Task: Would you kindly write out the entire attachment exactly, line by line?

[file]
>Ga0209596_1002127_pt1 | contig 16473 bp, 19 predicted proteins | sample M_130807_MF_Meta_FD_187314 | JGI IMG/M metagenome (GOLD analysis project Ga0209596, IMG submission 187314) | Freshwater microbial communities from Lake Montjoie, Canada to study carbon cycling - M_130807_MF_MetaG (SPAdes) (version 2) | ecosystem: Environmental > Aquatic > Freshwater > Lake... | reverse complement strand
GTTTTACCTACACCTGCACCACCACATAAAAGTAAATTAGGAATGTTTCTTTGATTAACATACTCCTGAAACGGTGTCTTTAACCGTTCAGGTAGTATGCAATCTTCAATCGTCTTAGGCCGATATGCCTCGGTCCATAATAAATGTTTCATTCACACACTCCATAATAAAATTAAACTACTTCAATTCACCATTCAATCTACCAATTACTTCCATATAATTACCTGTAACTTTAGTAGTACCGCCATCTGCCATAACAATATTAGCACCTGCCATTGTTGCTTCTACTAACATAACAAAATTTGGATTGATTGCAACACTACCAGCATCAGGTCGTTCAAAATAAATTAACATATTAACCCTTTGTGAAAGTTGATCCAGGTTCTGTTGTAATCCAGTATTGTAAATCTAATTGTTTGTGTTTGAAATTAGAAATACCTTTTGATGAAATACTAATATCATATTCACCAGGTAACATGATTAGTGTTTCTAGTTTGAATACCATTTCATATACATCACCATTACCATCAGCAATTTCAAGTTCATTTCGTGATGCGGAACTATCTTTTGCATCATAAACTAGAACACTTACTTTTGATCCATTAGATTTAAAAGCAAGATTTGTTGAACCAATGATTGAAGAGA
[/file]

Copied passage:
>Ga0209596_1002127_pt1 | contig 16473 bp, 19 predicted proteins | sample M_130807_MF_Meta_FD_187314 | JGI IMG/M metagenome (GOLD analysis project Ga0209596, IMG submission 187314) | Freshwater microbial communities from Lake Montjoie, Canada to study carbon cycling - M_130807_MF_MetaG (SPAdes) (version 2) | ecosystem: Environmental > Aquatic > Freshwater > Lake... | reverse complement strand
GTTTTACCTACACCTGCACCACCACATAAAAGTAAATTAGGAATGTTTCTTTGATTAACATACTCCTGAAACGGTGTCTTTAACCGTTCAGGTAGTATGCAATCTTCAATCGTCTTAGGCCGATATGCCTCGGTCCATAATAAATGTTTCATTCACACACTCCATAATAAAATTAAACTACTTCAATTCACCATTCAATCTACCAATTACTTCCATATAATTACCTGTAACTTTAGTAGTACCGCCATCTGCCATAACAATATTAGCACCTGCCATTGTTGCTTCTACTAACATAACAAAATTTGGATTGATTGCAACACTACCAGCATCAGGTCGTTCAAAATAAATTAACATATTAACCCTTTGTGAAAGTTGATCCAGGTTCTGTTGTAATCCAGTATTGTAAATCTAATTGTTTGTGTTTGAAATTAGAAATACCTTTTGATGAAATACTAATATCATATTCACCAGGTAACATGATTAGTGTTTCTAGTTTGAATACCATTTCATATACATCACCATTACCATCAGCAATTTCAAGTTCATTTCGTGATGCGGAACTATCTTTTGCATCATAAACTAGAACACTTACTTTTGATCCATTAGATTTAAAAGCAAGATTTGTTGAACCAATGATTGAAGAGA